'Oh! I can hold in close embrace,

And though my mouth no warm lips grace,

Behold--my teeth are white!'


Wouldst tear me from my golden hoard

With merciless commands?

'Follow! beneath the earth's black mould

Gold never rusts--and thy dear gold

Shall shine in others' hands!'


What! from his country's councils drag

The statesman proud? away!--

'I call thee to a court more high,

Where angel-forms, above the sky,

Throng round God's throne alway!


Against my ancient 'scutcheon--ha!--

To raise thy scythe dar'st thou?

'Adam--the noblest of thy race--

Was made to bow before my face,

Thy farce is ended now.'


Thy vengeance wreck not thou on me.

Behold--this brow a crown adorns!

'Vain is thy claim--thy power is o'er--

Death on the cross God's own Son bore;

Think on His crown of thorns!'


We are so little--us at least

From the dark grave--oh, spare!

'Does not your Heav'nly Father love

Young children? Ye shall sport above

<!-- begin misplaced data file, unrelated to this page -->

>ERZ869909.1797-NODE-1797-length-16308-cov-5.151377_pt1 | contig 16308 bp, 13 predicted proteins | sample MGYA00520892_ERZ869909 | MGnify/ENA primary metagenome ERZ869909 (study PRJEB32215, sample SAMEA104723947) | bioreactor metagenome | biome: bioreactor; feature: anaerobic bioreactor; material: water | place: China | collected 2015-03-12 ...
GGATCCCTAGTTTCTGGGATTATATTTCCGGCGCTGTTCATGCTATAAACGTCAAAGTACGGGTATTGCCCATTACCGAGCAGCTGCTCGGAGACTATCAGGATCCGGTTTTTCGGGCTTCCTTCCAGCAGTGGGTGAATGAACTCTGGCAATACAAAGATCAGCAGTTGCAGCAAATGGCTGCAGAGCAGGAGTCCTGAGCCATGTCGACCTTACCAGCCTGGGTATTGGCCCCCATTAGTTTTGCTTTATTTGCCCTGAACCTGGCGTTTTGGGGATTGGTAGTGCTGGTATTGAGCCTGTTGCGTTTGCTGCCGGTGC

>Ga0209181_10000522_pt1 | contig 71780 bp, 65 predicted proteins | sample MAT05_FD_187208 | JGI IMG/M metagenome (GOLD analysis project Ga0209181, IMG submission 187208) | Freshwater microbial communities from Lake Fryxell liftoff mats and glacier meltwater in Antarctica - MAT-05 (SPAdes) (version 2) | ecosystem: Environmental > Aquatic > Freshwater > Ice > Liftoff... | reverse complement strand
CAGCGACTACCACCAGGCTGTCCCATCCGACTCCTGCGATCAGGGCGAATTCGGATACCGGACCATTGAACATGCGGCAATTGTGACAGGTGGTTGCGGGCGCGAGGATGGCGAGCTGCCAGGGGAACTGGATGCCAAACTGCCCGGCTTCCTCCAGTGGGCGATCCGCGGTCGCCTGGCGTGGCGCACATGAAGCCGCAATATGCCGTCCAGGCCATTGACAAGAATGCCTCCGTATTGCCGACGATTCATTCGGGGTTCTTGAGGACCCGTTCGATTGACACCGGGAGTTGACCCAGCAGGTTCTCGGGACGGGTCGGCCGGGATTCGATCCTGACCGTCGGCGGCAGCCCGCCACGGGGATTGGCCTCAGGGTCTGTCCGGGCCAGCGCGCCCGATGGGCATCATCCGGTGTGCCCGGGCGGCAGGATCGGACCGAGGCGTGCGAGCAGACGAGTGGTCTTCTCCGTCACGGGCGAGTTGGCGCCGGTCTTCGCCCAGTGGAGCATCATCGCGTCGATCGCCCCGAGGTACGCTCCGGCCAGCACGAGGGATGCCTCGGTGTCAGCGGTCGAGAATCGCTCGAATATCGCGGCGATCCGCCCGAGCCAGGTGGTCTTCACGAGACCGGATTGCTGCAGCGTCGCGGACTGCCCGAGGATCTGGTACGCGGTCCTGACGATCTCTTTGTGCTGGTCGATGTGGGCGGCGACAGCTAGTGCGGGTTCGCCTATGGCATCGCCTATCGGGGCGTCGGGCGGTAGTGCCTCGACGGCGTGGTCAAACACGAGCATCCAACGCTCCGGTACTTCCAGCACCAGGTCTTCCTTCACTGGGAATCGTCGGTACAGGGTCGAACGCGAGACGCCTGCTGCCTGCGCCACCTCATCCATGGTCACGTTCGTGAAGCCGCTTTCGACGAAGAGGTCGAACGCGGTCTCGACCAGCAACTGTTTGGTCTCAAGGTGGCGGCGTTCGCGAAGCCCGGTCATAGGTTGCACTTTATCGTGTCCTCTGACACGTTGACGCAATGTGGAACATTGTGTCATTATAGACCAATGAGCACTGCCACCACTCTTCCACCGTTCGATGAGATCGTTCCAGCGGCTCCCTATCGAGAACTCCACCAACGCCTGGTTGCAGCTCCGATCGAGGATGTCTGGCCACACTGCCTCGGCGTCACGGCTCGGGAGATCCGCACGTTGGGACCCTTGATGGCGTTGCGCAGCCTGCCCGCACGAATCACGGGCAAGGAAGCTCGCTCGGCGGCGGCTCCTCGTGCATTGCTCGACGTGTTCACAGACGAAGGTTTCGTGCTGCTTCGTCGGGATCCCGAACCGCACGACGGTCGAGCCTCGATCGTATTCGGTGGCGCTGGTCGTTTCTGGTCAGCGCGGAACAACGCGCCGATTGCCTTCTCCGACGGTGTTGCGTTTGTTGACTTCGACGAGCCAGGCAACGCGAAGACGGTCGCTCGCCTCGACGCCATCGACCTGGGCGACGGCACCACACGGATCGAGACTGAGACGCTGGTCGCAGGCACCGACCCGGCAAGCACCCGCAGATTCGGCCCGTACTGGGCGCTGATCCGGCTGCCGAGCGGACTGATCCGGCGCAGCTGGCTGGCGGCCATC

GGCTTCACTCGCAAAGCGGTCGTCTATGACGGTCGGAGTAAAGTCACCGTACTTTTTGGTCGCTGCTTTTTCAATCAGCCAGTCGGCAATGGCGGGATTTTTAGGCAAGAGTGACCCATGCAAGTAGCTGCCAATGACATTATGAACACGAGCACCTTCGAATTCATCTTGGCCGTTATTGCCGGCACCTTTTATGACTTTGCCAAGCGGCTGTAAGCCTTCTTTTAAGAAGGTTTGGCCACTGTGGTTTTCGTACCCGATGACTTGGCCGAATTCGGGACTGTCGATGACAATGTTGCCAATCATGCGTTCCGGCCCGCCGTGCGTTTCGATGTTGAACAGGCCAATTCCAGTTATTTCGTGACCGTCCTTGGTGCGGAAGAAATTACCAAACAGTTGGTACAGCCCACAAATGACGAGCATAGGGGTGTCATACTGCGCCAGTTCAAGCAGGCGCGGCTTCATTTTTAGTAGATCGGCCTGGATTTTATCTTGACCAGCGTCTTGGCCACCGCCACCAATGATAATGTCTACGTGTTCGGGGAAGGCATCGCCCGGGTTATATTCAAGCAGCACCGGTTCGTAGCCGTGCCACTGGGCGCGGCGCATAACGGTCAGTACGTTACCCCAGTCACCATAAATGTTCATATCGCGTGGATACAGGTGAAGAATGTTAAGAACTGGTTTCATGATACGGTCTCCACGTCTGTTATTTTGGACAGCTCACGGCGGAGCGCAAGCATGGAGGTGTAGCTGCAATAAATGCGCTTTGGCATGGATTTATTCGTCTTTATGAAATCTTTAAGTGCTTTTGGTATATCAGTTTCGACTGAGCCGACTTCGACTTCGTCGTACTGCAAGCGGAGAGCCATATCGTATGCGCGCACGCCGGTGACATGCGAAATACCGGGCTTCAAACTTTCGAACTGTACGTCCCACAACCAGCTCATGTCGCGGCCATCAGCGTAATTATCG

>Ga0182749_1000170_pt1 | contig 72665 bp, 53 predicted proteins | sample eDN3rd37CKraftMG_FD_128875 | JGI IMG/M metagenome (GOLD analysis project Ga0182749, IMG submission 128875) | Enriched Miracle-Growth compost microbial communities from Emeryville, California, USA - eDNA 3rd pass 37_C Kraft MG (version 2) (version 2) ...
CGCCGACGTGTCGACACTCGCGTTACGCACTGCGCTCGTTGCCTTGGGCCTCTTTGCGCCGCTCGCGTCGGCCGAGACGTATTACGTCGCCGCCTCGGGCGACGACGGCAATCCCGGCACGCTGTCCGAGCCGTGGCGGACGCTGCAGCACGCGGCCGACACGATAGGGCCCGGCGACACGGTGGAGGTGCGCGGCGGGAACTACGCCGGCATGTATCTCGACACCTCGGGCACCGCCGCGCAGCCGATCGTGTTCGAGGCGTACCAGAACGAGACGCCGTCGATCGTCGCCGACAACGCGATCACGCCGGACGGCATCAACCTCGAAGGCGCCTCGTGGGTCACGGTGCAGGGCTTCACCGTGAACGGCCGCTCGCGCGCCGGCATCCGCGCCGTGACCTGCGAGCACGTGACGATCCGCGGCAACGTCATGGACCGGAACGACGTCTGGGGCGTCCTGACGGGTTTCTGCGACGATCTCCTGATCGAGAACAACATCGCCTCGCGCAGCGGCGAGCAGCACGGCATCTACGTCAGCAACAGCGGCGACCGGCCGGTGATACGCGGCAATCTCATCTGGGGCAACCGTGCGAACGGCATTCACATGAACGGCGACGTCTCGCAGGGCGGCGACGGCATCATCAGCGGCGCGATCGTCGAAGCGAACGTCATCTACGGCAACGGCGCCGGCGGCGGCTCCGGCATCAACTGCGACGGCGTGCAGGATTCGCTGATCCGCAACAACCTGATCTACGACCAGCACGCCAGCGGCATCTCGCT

With winged cherubs there.'


Call not the anxious mother hence

From those her cares employ!

'Come--at Heaven's window thou shalt stand

And gaze on the beloved band,

And thou shalt weep with joy!


'For though my form is frightful--I

Am less your foe than friend,

I bring ye all but transient woe;

Your souls my scythe may never mow,

These shall to God ascend!'



It was a stormy autumn evening; the last yellow leaves of the beech-trees were whirling through the forest near Soröe, and the usually calm lake was lashed into wild waves like those of the open sea.

'Does Italian Franz reside in this wood?' asked a clear, manly voice from the road, as Count Otto stopped his grey steed close to a peasant's cottage, and knocked at the little window with his riding-whip.

'You can't lose your way,' replied an old woman, opening the window a very little. 'If you take the path on the left, alongside of the lake, the first house you will come to is where the under-ranger lives.'